“How do the billions of cells in our brain control our thoughts, feelings, and movements? That’s ultimately what the BRAIN Initiative is about,” said Thomas R. Insel (CAS’72, MED’74), director of the NIH’s National Institute of Mental Health, who spoke at the White House yesterday. “Understanding this will greatly help us meet the rising challenges that brain disorders pose for the future health of the nation.”
Three Boston University GPN Neuroscientists Share Their Research on WBUR special series, “Brain Matters”
BU Neuroscientists Sam Ling, Xue Han and Tyler Perrachione featured on the WBUR special series “Brain Matters”
Congratulations to Samantha Michalka of the Somers Lab for winning first prize and Maripierre Payen Surpris of the Chen lab for second prize representing Graduate Program for Neuroscience at the MED campus!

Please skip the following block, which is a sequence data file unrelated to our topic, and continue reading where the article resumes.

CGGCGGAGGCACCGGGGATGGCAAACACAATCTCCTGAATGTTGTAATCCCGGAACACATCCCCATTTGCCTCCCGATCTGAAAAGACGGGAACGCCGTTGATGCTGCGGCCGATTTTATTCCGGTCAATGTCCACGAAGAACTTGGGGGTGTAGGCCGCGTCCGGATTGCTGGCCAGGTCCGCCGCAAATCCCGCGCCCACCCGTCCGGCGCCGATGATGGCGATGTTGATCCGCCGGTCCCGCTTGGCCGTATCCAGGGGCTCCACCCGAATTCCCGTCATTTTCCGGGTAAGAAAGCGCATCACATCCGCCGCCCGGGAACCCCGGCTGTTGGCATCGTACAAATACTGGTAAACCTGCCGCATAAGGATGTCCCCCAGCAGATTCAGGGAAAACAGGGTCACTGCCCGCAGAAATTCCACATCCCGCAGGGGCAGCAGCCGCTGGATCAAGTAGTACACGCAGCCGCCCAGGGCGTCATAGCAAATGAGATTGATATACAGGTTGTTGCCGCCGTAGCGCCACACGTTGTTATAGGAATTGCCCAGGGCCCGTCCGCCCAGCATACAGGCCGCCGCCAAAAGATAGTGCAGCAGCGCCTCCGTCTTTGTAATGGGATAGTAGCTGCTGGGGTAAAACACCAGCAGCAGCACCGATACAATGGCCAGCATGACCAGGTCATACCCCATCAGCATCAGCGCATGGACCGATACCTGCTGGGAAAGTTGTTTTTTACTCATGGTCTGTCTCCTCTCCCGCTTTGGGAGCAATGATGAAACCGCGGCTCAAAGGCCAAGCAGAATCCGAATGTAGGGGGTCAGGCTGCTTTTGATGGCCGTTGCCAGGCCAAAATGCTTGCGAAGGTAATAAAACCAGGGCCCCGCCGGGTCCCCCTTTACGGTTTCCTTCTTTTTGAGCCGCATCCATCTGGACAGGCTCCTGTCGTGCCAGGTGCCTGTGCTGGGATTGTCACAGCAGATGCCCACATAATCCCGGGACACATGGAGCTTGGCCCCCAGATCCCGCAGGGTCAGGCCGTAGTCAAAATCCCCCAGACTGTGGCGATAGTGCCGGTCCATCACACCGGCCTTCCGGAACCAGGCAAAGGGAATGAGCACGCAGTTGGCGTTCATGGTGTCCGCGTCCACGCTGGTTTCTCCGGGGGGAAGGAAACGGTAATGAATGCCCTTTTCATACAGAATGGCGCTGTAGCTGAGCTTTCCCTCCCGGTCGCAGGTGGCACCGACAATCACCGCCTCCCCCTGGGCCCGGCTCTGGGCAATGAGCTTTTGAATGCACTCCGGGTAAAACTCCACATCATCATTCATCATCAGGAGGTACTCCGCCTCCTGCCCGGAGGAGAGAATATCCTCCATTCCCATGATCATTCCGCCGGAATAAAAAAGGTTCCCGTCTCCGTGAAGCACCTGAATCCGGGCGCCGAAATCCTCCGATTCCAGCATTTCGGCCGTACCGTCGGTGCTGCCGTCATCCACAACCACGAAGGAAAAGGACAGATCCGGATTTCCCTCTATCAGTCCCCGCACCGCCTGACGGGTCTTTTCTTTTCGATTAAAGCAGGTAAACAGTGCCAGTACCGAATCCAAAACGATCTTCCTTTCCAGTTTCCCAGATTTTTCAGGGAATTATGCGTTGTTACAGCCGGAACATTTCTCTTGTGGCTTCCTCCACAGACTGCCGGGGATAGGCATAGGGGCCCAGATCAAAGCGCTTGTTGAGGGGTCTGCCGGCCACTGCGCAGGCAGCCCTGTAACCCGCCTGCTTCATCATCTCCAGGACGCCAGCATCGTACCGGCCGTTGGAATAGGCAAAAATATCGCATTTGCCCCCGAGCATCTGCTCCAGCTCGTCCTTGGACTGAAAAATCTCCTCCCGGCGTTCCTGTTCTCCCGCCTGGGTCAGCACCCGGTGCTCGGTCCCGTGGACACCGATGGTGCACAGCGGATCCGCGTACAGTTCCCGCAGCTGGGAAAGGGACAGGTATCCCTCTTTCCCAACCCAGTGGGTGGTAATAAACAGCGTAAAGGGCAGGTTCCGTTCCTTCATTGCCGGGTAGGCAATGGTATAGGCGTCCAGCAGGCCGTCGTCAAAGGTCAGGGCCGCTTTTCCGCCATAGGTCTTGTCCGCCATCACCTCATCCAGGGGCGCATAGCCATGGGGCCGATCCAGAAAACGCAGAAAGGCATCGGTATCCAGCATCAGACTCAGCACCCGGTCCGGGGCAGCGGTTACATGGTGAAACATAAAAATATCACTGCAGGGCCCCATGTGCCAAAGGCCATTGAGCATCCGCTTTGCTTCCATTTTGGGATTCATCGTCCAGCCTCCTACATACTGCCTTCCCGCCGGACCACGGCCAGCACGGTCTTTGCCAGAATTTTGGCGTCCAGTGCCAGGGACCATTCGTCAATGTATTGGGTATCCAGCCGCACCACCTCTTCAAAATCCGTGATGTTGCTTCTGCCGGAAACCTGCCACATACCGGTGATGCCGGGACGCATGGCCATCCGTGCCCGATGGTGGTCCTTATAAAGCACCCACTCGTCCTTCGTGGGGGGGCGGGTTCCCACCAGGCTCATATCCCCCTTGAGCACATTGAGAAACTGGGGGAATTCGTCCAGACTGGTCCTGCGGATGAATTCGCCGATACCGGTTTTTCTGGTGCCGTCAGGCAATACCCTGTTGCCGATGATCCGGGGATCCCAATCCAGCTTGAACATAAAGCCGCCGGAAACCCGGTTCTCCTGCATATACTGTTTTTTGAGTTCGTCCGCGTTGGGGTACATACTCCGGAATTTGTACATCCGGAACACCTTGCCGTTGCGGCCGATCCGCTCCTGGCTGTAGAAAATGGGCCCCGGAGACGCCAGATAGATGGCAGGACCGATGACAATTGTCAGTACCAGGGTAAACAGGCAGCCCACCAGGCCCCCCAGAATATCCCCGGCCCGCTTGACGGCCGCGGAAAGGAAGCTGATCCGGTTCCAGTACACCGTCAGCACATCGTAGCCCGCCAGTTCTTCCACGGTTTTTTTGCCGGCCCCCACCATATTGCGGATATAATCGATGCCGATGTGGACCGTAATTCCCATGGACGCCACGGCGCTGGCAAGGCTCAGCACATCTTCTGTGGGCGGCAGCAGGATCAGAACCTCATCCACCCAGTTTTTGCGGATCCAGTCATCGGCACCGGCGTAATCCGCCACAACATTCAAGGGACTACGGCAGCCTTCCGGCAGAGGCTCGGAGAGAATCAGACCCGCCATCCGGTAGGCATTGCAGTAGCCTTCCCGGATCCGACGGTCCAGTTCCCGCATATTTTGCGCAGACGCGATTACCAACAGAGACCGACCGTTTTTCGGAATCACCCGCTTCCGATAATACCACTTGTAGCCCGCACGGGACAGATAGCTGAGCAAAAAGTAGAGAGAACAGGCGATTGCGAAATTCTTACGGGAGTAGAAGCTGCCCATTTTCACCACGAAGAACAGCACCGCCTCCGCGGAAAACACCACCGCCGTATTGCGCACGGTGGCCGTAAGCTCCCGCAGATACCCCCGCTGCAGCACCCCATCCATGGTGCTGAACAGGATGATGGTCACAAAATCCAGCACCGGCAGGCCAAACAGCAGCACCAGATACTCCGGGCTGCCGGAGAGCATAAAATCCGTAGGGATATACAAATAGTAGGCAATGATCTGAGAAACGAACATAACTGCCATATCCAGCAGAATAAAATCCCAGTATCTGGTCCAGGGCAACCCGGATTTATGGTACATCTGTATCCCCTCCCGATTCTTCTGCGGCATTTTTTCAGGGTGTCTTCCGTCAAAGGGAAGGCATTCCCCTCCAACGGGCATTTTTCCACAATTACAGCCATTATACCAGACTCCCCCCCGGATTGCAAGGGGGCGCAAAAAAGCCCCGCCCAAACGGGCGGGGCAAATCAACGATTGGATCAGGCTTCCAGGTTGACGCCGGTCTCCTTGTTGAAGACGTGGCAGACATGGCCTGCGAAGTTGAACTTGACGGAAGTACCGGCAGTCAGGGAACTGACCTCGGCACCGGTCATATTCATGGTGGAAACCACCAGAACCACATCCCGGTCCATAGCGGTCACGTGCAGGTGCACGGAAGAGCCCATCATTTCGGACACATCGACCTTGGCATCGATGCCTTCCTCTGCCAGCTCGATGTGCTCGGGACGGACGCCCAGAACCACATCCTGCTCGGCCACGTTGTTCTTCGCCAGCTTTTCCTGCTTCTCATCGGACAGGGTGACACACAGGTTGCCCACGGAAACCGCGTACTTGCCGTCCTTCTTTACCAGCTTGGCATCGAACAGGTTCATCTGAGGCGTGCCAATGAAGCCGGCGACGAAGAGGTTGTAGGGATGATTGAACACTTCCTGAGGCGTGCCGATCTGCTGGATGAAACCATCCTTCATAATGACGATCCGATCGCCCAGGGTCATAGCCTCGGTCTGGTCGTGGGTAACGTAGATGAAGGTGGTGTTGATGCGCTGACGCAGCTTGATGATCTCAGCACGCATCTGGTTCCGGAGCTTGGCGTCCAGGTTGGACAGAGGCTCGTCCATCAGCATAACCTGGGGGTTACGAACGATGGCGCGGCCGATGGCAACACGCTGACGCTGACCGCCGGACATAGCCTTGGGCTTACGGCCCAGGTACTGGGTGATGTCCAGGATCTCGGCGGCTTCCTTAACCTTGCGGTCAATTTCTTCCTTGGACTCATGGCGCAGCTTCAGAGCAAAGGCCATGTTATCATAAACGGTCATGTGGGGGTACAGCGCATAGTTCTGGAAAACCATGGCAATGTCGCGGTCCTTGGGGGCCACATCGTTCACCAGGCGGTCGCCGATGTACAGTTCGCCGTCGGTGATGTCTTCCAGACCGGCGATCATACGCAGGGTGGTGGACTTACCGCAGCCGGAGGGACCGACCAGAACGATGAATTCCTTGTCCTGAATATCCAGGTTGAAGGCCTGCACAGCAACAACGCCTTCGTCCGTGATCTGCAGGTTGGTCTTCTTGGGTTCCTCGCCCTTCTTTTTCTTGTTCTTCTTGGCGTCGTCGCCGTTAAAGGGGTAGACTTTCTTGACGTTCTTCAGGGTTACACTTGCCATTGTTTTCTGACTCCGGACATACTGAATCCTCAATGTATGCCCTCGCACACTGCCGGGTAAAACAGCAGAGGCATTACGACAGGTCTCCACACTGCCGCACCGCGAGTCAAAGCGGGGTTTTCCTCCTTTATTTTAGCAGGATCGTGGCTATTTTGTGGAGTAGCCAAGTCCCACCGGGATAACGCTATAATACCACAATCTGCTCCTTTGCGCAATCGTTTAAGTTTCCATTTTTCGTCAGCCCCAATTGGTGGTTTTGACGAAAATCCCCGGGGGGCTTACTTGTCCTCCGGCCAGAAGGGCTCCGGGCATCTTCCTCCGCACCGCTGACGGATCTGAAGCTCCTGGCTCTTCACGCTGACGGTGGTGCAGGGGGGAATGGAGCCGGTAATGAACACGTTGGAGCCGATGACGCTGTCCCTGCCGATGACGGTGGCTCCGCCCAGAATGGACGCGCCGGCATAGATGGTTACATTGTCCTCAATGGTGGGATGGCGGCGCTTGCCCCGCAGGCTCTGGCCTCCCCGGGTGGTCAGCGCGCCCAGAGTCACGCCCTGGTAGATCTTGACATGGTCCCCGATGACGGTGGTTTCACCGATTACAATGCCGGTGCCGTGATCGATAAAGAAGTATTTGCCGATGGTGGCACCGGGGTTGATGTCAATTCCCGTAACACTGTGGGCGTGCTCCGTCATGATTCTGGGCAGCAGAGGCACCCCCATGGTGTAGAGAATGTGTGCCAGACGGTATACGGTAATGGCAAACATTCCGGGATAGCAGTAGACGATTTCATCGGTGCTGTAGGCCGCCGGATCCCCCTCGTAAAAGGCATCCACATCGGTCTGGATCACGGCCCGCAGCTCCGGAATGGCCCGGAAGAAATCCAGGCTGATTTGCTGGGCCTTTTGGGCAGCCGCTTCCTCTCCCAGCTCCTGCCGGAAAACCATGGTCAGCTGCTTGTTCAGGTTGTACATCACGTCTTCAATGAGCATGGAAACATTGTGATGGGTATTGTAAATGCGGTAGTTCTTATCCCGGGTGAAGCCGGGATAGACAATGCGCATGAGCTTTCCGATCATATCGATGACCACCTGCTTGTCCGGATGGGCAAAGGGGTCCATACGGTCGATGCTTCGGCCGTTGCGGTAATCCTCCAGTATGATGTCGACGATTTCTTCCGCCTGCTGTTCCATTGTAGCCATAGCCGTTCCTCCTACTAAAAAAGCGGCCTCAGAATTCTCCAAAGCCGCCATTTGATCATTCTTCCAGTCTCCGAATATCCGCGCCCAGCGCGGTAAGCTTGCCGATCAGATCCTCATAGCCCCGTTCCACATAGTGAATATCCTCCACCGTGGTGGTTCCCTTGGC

Dr. Shelley Russek will represent GPN as a member of the Committee on Neuroscience Departments and Programs (CNDP) for the Society for Neuroscience. The mission of the CNDP is to enhance the value SfN provides to its individual and Institutional Program (IP) members (neuroscience departments and programs) through programs and initiatives that offer opportunities for professional development, networking, and information sharing to educators and learners in higher education.
Interesting article about the Barbas Neural Systems Lab in Bostoniaextra
Prof. Frank Guenther is guest speaker at Coolidge Corner Theatre’s April 22nd Science on Screen program.
Diving Bell flyer Science on Screen Presents:
The Diving Bell and the Butterfly with cognitive and computational neuroscientist Frank Guenther
April 22 at 7:00 pm
Coolidge Corner Theatre, 290 Harvard Street, Brookline